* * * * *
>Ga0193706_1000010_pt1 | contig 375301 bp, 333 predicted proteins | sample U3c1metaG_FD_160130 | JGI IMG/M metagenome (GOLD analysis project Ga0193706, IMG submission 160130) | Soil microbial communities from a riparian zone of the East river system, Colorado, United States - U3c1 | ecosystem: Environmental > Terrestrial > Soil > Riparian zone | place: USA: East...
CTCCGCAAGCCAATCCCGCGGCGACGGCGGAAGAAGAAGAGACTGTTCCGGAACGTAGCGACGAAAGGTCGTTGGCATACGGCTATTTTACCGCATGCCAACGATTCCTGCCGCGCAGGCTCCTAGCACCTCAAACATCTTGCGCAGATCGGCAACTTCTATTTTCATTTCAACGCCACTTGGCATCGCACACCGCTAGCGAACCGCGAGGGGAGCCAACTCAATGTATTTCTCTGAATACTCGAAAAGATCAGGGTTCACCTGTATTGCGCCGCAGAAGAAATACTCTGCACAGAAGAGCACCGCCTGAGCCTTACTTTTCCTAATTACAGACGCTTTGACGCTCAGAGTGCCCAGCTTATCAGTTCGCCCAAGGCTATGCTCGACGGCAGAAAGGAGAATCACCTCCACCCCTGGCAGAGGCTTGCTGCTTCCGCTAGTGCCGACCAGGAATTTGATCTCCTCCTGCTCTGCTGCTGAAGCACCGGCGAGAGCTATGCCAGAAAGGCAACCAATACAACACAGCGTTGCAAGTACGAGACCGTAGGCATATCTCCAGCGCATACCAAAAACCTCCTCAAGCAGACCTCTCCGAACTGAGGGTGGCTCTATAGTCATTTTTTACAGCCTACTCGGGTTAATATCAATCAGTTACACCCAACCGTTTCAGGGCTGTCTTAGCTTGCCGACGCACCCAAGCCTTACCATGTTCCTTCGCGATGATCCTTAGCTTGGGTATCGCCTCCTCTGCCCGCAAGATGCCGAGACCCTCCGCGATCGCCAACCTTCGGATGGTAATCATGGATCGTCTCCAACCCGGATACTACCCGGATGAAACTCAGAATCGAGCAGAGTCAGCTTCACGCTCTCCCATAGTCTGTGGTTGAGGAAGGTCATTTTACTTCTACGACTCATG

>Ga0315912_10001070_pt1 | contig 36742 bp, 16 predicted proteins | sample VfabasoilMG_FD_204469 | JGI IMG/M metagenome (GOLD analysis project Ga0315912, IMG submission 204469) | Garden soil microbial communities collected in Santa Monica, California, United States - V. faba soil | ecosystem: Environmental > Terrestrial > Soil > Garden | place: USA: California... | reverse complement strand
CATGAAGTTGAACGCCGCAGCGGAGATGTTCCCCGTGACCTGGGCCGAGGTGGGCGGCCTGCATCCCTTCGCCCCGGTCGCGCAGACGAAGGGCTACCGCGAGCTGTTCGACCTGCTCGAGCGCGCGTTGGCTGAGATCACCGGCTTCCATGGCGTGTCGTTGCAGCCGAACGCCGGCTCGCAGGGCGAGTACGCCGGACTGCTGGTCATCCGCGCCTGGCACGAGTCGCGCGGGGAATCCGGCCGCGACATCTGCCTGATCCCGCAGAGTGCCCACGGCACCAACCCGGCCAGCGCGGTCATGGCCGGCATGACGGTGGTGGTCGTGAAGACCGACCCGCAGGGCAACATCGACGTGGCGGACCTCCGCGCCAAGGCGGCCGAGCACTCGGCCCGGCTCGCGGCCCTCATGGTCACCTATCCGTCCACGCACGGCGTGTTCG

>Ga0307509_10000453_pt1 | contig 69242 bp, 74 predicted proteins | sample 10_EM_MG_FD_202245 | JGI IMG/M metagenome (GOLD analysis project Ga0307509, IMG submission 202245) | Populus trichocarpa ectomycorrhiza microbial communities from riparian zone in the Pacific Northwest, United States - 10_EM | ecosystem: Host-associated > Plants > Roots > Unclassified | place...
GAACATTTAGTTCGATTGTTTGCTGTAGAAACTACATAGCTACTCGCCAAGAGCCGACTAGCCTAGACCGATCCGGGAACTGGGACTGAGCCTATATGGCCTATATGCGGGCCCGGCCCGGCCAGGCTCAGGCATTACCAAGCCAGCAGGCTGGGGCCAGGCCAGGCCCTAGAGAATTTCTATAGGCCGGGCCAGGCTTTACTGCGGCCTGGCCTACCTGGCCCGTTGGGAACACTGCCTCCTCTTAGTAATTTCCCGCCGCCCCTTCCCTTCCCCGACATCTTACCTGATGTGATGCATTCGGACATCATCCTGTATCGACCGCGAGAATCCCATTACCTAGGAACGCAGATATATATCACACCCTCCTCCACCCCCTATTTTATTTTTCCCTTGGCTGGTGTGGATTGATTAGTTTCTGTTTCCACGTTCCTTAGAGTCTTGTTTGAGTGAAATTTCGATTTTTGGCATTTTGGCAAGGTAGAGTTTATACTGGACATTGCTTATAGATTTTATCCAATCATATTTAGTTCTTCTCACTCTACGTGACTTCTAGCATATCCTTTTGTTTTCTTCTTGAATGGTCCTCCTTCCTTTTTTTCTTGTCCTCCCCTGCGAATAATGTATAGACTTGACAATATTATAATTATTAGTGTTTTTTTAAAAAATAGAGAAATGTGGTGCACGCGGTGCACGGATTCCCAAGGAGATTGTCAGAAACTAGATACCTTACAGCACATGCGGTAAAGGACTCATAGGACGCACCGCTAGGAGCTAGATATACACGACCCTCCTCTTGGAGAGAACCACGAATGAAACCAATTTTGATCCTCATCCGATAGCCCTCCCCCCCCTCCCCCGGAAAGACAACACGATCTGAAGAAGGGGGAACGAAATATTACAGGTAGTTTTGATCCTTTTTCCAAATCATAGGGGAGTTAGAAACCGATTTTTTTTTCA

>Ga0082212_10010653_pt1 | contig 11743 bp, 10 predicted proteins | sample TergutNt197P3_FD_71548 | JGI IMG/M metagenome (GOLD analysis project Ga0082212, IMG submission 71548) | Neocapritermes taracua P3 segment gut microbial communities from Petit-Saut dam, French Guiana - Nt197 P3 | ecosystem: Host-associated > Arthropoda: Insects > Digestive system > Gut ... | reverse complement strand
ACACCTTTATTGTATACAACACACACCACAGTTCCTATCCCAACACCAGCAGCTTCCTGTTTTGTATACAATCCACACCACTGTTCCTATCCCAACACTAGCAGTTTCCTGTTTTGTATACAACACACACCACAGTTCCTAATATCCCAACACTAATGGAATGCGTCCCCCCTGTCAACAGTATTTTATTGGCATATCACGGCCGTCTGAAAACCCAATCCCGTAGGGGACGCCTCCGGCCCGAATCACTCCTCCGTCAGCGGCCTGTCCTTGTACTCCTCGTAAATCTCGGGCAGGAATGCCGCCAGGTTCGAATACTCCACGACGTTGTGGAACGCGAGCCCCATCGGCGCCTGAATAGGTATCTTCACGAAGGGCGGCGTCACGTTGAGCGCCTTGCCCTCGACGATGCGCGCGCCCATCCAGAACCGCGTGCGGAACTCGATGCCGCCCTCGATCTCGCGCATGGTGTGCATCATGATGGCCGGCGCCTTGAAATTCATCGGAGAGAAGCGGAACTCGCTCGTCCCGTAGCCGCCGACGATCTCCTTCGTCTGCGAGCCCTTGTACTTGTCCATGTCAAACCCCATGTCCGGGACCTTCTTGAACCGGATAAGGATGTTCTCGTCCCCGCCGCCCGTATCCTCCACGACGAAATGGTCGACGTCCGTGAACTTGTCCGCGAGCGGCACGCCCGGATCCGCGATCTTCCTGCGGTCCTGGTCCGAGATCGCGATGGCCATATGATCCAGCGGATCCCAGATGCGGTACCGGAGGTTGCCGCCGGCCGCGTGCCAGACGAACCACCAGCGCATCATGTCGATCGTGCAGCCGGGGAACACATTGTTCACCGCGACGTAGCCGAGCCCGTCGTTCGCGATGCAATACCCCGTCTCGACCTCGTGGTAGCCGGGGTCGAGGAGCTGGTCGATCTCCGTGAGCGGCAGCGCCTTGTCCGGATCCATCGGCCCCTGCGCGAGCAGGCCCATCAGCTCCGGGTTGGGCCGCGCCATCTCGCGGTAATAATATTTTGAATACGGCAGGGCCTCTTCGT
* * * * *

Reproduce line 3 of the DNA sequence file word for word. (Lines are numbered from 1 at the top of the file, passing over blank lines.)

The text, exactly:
>Ga0315912_10001070_pt1 | contig 36742 bp, 16 predicted proteins | sample VfabasoilMG_FD_204469 | JGI IMG/M metagenome (GOLD analysis project Ga0315912, IMG submission 204469) | Garden soil microbial communities collected in Santa Monica, California, United States - V. faba soil | ecosystem: Environmental > Terrestrial > Soil > Garden | place: USA: California... | reverse complement strand